Windows Server 2016 Technical Preview 2 was released in May 2015, giving users their first look at the Nano Server — “a headless, 64-bit only deployment option for Windows Server” — which is essentially the same as the old Server Core, but twenty times smaller and managed using a remote GUI through a browser-based application. This was also good news from a security perspective, as the smaller footprint of the Nano Server means there is less software surface exposed to potential attack.

Other highlights of the TP2 release included noticeable continued investment in making networking as flexible and cost-effective as possible by converging NIC across tenant and RDMA traffic to optimize costs.

PowerShell 5.0 was installed by default on Windows Server 2016 Technical Previews as well as on Windows 10. PowerShell 5.0 includes significant features that extend PowerShell's use, improve its usability and allow you to control and manage Windows-based environments more comprehensively.

Most conveniently, PowerShell 5 is backward-compatible, meaning that scripts and functions designed for earlier PowerShell versions will generally work on 5.0 without the need for changes. It also brings with it the ability to develop by using classes such as syntax and semantics that are similar to other programming languages and a new, structured information stream that can be used to transmit structured data between a script and a hosting environment. There are improvements to the PowerShell integrated scripting environment in TP2 as well.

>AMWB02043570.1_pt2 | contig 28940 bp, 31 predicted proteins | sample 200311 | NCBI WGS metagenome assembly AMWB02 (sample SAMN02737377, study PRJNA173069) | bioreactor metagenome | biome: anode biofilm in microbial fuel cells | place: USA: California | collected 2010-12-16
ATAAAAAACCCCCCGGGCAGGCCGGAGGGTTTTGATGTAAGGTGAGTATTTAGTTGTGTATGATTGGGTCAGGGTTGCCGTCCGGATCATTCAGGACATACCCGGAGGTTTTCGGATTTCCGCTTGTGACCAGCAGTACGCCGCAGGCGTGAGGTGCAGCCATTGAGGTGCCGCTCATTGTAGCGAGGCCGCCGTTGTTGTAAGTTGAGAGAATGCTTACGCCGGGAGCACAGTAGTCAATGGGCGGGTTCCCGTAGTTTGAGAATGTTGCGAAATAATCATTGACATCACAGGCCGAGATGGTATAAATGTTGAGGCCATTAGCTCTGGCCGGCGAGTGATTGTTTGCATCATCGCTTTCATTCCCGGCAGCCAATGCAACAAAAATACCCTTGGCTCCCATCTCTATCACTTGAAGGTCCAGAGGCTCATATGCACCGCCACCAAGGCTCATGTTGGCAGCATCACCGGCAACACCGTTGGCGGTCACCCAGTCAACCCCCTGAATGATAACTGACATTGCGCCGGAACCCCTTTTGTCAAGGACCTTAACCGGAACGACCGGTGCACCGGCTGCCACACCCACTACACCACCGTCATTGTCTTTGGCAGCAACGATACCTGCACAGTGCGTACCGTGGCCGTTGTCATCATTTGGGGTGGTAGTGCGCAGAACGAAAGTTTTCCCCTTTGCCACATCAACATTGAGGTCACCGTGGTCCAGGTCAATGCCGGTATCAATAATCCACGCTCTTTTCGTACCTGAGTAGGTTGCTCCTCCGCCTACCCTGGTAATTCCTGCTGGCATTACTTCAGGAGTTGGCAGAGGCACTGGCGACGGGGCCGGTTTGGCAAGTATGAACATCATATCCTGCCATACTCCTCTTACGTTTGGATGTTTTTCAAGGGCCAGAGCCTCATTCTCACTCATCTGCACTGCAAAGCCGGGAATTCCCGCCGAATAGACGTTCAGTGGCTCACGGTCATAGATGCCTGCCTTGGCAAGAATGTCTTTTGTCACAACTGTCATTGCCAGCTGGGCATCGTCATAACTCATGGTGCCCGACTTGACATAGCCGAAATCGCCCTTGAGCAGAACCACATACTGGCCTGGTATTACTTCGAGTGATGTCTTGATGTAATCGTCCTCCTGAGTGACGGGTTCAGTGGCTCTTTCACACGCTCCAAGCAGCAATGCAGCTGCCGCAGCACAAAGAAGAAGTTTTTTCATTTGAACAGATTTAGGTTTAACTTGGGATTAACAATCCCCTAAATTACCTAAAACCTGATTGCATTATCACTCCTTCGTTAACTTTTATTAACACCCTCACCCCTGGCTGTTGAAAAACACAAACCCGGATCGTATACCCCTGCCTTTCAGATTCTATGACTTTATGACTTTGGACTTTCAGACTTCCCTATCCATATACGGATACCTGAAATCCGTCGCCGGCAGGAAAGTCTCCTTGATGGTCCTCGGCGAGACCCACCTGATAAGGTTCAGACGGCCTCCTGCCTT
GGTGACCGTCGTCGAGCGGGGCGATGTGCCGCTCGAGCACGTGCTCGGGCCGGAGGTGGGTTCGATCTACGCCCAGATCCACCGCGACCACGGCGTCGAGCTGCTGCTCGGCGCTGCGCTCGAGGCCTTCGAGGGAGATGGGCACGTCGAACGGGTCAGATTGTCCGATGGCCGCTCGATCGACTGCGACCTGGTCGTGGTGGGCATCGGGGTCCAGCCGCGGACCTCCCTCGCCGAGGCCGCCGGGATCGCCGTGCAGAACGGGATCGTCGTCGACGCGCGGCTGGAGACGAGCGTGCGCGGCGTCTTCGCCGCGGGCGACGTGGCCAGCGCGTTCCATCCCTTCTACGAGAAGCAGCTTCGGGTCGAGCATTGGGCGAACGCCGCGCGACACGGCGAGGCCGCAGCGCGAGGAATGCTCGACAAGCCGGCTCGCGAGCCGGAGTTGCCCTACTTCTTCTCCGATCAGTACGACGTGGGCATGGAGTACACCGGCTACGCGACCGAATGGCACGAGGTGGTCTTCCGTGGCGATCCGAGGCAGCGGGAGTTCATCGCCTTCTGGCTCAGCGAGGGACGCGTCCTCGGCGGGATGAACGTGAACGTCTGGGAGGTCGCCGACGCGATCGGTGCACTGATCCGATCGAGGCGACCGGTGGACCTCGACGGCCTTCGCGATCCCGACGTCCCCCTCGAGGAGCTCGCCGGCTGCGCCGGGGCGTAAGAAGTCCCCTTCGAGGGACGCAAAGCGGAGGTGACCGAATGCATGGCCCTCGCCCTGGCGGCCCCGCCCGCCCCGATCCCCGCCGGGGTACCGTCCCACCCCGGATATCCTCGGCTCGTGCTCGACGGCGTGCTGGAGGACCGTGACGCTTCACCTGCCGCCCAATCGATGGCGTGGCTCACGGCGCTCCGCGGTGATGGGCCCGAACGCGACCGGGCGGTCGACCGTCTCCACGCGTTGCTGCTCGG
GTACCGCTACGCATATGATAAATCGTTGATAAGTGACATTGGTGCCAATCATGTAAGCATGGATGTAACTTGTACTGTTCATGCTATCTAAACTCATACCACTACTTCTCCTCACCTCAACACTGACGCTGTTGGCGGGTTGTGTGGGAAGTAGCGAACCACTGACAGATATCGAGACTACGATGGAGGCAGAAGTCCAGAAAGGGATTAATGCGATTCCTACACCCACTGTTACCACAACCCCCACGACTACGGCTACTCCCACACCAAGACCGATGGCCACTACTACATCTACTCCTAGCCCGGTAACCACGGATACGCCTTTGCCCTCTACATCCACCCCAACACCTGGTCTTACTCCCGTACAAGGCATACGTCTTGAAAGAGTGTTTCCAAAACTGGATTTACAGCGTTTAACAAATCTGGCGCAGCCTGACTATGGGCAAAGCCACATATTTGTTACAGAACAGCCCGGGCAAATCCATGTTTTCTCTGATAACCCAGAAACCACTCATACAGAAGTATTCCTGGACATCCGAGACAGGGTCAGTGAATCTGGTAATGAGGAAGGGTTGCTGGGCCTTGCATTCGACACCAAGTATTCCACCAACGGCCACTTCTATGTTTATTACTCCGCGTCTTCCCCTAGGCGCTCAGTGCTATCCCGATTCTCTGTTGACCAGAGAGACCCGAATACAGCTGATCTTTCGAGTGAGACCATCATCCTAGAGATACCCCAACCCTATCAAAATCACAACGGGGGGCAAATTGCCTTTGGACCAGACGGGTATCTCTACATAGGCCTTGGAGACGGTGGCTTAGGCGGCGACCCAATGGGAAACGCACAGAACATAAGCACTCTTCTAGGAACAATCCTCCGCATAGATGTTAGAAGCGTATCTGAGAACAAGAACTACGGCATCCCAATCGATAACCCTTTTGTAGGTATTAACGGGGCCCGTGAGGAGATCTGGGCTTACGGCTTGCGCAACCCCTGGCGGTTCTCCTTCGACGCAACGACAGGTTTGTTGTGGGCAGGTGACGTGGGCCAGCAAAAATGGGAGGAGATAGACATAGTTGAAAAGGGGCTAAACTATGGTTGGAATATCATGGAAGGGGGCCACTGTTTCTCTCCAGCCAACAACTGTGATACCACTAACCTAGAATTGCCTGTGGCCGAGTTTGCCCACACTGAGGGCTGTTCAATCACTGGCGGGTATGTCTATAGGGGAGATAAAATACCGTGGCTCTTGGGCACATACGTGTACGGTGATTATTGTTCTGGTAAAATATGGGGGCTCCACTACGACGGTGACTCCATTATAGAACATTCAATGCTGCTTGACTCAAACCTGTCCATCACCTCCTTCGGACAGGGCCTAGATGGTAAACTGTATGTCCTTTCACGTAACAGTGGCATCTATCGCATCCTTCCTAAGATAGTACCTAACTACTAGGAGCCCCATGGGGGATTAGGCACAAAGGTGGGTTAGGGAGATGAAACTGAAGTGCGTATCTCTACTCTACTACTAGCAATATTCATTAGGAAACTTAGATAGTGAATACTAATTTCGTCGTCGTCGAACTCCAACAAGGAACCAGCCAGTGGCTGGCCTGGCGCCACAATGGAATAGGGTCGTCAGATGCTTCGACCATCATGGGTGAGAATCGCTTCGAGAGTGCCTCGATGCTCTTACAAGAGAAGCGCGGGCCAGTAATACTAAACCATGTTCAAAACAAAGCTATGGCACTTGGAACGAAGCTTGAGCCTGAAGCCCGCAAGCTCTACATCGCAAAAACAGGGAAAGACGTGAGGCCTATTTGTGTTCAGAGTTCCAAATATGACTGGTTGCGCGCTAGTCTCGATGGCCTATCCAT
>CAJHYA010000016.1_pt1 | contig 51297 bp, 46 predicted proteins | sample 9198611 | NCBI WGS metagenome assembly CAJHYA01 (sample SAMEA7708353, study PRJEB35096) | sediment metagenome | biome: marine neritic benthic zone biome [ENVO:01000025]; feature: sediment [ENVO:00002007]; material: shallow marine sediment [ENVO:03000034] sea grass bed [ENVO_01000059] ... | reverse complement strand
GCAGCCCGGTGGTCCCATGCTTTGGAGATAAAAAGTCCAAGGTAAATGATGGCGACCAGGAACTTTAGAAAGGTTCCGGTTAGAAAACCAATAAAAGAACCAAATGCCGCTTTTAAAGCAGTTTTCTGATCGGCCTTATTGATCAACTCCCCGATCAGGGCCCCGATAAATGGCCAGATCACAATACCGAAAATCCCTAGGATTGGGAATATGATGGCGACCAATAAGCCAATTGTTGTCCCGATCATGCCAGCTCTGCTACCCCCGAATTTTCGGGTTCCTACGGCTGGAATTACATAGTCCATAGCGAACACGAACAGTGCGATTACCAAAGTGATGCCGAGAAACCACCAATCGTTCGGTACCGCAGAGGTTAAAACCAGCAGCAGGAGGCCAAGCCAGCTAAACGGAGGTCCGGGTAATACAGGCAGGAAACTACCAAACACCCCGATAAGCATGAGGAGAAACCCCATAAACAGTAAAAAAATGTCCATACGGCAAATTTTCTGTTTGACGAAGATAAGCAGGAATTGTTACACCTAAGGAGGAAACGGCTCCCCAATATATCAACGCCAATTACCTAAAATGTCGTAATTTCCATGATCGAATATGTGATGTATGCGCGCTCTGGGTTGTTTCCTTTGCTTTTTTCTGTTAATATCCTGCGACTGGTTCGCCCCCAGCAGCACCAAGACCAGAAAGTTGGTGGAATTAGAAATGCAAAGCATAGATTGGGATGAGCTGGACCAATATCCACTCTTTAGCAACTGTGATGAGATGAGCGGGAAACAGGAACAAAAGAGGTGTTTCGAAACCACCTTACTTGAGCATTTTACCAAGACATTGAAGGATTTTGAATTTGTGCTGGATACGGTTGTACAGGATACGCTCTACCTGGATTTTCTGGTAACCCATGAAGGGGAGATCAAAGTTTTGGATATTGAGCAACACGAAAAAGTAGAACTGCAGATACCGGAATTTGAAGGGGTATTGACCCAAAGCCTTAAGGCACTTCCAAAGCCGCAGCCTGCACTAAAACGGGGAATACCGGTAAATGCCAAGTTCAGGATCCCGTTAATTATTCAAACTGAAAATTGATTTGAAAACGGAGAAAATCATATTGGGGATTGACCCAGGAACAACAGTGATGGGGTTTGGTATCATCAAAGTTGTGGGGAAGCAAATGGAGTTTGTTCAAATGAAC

Both PowerShell 5 and Hyper-V, which is Microsoft’s next-generation data center hypervisor platform for enabling hybrid cloud architectures, came enabled by default on TP2. The upgraded Hyper-V was on preview with a number of beneficial new features such as Linux Secure Boot, rolling Hyper-V cluster upgrade and Virtual Machine Configurations.

Technical Preview 3: Windows Server Containers, AD DS/AD FS Improvements

Window Server 2016 Technical Preview 3 arrived in August 2015 and provided a wide array of new and enhanced features and capabilities spanning server virtualization, storage amenities, server management and automation, virtual desktop infrastructure (VDI) and more, but according to Fahad Al-Riyami of [Microsoft] Inside, the majority of the emphasis was on software-defined networking (SDN) and enhancing gateways for hybrid connectivity.